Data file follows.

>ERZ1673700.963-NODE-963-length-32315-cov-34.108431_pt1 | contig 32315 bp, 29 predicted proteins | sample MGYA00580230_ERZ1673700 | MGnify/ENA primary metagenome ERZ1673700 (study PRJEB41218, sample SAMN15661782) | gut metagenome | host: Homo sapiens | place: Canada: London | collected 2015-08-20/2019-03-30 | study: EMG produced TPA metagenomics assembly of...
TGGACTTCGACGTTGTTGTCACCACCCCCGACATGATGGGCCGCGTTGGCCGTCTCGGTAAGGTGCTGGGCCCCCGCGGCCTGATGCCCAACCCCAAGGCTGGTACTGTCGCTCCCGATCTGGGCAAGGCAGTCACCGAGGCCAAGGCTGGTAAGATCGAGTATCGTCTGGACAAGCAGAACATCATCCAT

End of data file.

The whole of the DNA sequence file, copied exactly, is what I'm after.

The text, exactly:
>ERZ1673700.963-NODE-963-length-32315-cov-34.108431_pt1 | contig 32315 bp, 29 predicted proteins | sample MGYA00580230_ERZ1673700 | MGnify/ENA primary metagenome ERZ1673700 (study PRJEB41218, sample SAMN15661782) | gut metagenome | host: Homo sapiens | place: Canada: London | collected 2015-08-20/2019-03-30 | study: EMG produced TPA metagenomics assembly of...
TGGACTTCGACGTTGTTGTCACCACCCCCGACATGATGGGCCGCGTTGGCCGTCTCGGTAAGGTGCTGGGCCCCCGCGGCCTGATGCCCAACCCCAAGGCTGGTACTGTCGCTCCCGATCTGGGCAAGGCAGTCACCGAGGCCAAGGCTGGTAAGATCGAGTATCGTCTGGACAAGCAGAACATCATCCAT